The action of the Parata is ... different. Curved blade, curved G-10. The blade pivot point is higher above my hand than normal and also curves inward. So the leverage is nowhere near as good as something like the Manix. Opening it with the hole is no problem although it does take more effort to fully open and lock. I was able to middle finger Spydie flick it a few times... but this just isn't that kind of knife. Open it with the hole. If you can work out how to hold the lock up with your thumb and middle finger while pushing above the lock with your index finger, you can release the lock enough to swing the blade up and closed. But the lock has a lot of tension on it and I just don't think most people are going to get a reliable open that way. This knife wants you to use the hole.

    Now closing with one hand is possible. I was watching TV and opening and closing over and over. I was holding it upright, blade tip straight up. Pulling the lock upward with my thumb and middle finger while pushing above that with my index finger. Blade disengages and falls closed, fingers well out of the way. It works... but honestly I bet in daily use I close it with two hands. Otherwise you have to take the time to get your one hand fingers "just so" in order to make it all work. We'll see, maybe it will become automatic.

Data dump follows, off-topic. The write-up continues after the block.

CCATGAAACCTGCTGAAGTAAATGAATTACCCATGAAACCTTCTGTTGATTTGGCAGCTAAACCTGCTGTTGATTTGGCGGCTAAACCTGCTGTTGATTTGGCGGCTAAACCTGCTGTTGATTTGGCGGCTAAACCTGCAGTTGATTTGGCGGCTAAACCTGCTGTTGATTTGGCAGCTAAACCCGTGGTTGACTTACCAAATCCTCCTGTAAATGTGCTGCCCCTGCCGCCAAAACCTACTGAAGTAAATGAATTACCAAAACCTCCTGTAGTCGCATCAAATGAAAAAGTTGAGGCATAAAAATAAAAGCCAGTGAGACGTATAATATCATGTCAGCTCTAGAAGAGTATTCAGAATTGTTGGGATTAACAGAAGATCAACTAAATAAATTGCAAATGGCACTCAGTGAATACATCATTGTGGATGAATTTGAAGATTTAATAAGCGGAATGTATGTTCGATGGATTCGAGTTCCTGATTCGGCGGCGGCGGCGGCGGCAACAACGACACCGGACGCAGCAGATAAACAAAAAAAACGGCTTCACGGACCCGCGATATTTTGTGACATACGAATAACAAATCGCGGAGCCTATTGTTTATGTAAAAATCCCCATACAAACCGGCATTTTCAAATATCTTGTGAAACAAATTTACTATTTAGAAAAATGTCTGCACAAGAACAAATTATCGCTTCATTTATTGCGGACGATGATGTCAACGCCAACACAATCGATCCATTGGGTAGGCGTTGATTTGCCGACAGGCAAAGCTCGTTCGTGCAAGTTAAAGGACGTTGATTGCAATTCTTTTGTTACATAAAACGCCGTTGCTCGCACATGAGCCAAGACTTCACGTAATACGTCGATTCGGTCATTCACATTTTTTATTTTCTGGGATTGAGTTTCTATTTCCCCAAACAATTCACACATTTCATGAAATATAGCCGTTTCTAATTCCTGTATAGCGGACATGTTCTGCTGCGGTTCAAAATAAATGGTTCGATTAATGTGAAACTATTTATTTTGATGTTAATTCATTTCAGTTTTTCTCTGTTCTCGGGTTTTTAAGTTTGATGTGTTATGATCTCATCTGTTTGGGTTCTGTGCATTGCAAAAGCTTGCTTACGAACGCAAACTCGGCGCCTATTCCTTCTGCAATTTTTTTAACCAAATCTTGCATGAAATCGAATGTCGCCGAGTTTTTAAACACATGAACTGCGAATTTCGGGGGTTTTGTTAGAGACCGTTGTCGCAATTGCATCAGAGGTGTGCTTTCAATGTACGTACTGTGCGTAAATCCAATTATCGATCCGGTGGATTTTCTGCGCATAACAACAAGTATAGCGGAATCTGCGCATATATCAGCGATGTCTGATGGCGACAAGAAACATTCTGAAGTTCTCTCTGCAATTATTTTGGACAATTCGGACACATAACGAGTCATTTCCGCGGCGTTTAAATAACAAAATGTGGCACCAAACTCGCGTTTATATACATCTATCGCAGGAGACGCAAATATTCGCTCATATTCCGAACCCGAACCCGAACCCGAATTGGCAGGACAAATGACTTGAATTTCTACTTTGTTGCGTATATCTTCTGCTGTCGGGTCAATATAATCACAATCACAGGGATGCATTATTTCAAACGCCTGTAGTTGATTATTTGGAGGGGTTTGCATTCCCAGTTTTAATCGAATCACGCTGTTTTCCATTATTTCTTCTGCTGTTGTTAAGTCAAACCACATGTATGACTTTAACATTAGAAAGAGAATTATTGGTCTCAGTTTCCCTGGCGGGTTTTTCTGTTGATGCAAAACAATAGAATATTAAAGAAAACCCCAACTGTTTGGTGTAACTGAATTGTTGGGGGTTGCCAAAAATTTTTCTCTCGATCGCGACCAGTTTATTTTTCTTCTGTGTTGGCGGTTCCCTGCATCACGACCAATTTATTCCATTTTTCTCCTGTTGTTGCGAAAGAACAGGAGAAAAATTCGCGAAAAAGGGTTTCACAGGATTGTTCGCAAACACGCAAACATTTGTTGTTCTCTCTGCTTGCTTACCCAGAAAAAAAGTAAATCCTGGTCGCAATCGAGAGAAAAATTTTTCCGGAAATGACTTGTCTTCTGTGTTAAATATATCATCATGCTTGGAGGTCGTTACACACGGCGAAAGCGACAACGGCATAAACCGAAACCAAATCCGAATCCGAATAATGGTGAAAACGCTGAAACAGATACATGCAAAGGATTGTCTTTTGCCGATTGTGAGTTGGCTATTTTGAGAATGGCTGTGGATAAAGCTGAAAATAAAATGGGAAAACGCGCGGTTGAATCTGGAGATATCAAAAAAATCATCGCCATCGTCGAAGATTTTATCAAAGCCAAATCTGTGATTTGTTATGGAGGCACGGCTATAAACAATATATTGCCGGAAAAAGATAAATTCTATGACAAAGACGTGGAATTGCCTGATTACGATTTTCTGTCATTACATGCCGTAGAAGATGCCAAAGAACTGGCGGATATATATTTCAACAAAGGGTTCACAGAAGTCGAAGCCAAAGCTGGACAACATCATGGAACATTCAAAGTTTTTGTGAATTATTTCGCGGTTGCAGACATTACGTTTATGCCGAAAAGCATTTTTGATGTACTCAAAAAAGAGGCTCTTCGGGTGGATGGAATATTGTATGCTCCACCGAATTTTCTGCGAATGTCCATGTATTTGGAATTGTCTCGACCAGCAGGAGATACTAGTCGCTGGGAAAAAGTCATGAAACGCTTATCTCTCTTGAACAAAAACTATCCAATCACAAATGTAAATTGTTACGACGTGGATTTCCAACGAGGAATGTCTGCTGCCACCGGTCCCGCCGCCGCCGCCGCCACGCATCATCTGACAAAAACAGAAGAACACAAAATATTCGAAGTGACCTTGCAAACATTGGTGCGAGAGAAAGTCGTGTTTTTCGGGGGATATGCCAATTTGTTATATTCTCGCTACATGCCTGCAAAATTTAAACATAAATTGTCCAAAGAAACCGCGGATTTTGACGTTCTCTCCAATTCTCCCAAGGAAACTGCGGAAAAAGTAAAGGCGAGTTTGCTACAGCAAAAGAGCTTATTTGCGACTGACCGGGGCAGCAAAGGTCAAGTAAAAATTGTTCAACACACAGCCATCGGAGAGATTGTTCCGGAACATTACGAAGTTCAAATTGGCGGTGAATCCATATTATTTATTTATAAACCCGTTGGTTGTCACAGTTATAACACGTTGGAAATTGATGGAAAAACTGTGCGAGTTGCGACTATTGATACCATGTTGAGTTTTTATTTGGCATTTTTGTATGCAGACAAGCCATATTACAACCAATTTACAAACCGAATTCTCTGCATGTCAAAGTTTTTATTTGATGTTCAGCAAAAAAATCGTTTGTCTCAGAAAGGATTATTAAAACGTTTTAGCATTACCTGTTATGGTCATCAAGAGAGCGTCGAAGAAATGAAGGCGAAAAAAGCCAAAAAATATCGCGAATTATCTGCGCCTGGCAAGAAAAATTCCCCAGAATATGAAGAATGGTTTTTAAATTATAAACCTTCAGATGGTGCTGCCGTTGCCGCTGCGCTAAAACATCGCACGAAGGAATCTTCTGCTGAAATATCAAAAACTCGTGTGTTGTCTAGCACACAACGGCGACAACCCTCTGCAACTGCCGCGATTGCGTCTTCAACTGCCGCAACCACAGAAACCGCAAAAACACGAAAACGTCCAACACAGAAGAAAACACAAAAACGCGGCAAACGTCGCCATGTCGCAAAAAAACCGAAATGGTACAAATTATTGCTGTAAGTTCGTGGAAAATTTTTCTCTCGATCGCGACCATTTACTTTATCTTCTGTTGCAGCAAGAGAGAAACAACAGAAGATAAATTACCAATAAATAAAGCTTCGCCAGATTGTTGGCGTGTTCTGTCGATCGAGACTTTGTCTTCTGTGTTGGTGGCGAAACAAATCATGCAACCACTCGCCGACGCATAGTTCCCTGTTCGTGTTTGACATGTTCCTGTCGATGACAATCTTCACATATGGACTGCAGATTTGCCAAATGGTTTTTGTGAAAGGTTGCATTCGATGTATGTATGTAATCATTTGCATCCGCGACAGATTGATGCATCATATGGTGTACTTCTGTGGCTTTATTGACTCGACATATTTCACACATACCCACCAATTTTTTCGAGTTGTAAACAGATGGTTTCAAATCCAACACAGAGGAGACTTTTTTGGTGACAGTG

I was concerned that I was getting some back and forth movement on the clip. I tightened both sides and it had no effect. I compared it to the Lightweight Manix which has the same style clip and I think I understand what is happening now. The Ltw Manix has a smooth area where the clip bends down to touch the scales. You can push the clip left and right but it is just a normal bending metal feeling. But on the Parata, the G-10 scales are all textured there. The same normal bending clip motion makes a tick-tick-tick feeling as it moves. Which makes it feel like the clip is loose. But it's not. I'll have to get used to it. I could bend it just a bit so that it isn't so tight down on the G-10. I'll wait a bit and see how it goes.